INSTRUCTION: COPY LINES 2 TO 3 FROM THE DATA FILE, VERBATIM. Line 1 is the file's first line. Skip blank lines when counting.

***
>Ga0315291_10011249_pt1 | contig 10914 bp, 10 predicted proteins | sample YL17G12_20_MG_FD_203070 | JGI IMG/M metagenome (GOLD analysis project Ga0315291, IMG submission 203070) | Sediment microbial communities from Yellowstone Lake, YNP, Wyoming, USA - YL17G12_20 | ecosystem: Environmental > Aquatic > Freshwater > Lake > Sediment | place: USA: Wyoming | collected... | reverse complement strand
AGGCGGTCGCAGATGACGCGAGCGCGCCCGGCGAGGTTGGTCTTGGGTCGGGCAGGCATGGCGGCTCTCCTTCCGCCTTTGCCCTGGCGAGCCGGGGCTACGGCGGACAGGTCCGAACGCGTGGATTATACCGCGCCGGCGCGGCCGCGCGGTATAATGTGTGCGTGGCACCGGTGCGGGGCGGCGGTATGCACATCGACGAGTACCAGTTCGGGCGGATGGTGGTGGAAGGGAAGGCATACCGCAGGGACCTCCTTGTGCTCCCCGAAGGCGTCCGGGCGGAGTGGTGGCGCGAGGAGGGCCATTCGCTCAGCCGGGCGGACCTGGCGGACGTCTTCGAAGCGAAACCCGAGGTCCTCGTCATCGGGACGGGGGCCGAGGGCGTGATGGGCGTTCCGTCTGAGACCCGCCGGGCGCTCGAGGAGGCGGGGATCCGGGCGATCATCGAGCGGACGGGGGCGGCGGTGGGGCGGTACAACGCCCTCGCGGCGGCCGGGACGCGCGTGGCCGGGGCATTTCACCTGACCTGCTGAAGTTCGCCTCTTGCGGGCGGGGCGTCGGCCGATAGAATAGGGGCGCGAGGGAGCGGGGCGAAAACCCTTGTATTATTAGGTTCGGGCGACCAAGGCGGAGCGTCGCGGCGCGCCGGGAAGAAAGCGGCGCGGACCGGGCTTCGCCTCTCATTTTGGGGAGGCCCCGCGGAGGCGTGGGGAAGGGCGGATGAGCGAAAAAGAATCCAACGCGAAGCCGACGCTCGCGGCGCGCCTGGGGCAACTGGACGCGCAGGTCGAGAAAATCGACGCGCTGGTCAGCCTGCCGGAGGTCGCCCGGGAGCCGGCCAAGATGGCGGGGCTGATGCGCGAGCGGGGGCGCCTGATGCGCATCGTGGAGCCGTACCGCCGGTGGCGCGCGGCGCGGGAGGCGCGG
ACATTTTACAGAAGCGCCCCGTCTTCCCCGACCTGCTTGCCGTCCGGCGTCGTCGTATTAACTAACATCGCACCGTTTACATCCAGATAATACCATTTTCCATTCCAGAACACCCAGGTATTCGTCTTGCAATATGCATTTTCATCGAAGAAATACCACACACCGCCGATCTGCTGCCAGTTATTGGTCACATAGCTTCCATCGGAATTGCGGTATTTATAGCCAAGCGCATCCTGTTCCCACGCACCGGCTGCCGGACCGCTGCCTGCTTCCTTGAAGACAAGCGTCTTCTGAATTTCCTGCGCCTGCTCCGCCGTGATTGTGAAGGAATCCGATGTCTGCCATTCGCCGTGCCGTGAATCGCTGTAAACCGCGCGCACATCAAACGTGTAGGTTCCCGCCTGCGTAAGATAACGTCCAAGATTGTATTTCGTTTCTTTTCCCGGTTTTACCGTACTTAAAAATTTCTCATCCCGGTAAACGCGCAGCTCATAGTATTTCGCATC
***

AGGCGGTCGCAGATGACGCGAGCGCGCCCGGCGAGGTTGGTCTTGGGTCGGGCAGGCATGGCGGCTCTCCTTCCGCCTTTGCCCTGGCGAGCCGGGGCTACGGCGGACAGGTCCGAACGCGTGGATTATACCGCGCCGGCGCGGCCGCGCGGTATAATGTGTGCGTGGCACCGGTGCGGGGCGGCGGTATGCACATCGACGAGTACCAGTTCGGGCGGATGGTGGTGGAAGGGAAGGCATACCGCAGGGACCTCCTTGTGCTCCCCGAAGGCGTCCGGGCGGAGTGGTGGCGCGAGGAGGGCCATTCGCTCAGCCGGGCGGACCTGGCGGACGTCTTCGAAGCGAAACCCGAGGTCCTCGTCATCGGGACGGGGGCCGAGGGCGTGATGGGCGTTCCGTCTGAGACCCGCCGGGCGCTCGAGGAGGCGGGGATCCGGGCGATCATCGAGCGGACGGGGGCGGCGGTGGGGCGGTACAACGCCCTCGCGGCGGCCGGGACGCGCGTGGCCGGGGCATTTCACCTGACCTGCTGAAGTTCGCCTCTTGCGGGCGGGGCGTCGGCCGATAGAATAGGGGCGCGAGGGAGCGGGGCGAAAACCCTTGTATTATTAGGTTCGGGCGACCAAGGCGGAGCGTCGCGGCGCGCCGGGAAGAAAGCGGCGCGGACCGGGCTTCGCCTCTCATTTTGGGGAGGCCCCGCGGAGGCGTGGGGAAGGGCGGATGAGCGAAAAAGAATCCAACGCGAAGCCGACGCTCGCGGCGCGCCTGGGGCAACTGGACGCGCAGGTCGAGAAAATCGACGCGCTGGTCAGCCTGCCGGAGGTCGCCCGGGAGCCGGCCAAGATGGCGGGGCTGATGCGCGAGCGGGGGCGCCTGATGCGCATCGTGGAGCCGTACCGCCGGTGGCGCGCGGCGCGGGAGGCGCGG
ACATTTTACAGAAGCGCCCCGTCTTCCCCGACCTGCTTGCCGTCCGGCGTCGTCGTATTAACTAACATCGCACCGTTTACATCCAGATAATACCATTTTCCATTCCAGAACACCCAGGTATTCGTCTTGCAATATGCATTTTCATCGAAGAAATACCACACACCGCCGATCTGCTGCCAGTTATTGGTCACATAGCTTCCATCGGAATTGCGGTATTTATAGCCAAGCGCATCCTGTTCCCACGCACCGGCTGCCGGACCGCTGCCTGCTTCCTTGAAGACAAGCGTCTTCTGAATTTCCTGCGCCTGCTCCGCCGTGATTGTGAAGGAATCCGATGTCTGCCATTCGCCGTGCCGTGAATCGCTGTAAACCGCGCGCACATCAAACGTGTAGGTTCCCGCCTGCGTAAGATAACGTCCAAGATTGTATTTCGTTTCTTTTCCCGGTTTTACCGTACTTAAAAATTTCTCATCCCGGTAAACGCGCAGCTCATAGTATTTCGCATC